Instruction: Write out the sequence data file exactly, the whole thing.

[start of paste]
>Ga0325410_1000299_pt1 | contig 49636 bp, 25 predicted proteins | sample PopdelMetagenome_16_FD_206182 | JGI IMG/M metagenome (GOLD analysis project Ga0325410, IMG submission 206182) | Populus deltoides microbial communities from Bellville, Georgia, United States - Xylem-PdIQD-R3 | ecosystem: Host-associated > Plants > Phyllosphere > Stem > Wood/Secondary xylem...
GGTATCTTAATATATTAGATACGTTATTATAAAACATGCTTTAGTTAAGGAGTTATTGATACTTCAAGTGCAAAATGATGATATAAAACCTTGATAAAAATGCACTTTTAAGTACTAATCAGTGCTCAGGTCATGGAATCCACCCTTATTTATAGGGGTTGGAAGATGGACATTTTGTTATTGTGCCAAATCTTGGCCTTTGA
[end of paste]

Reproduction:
>Ga0325410_1000299_pt1 | contig 49636 bp, 25 predicted proteins | sample PopdelMetagenome_16_FD_206182 | JGI IMG/M metagenome (GOLD analysis project Ga0325410, IMG submission 206182) | Populus deltoides microbial communities from Bellville, Georgia, United States - Xylem-PdIQD-R3 | ecosystem: Host-associated > Plants > Phyllosphere > Stem > Wood/Secondary xylem...
GGTATCTTAATATATTAGATACGTTATTATAAAACATGCTTTAGTTAAGGAGTTATTGATACTTCAAGTGCAAAATGATGATATAAAACCTTGATAAAAATGCACTTTTAAGTACTAATCAGTGCTCAGGTCATGGAATCCACCCTTATTTATAGGGGTTGGAAGATGGACATTTTGTTATTGTGCCAAATCTTGGCCTTTGA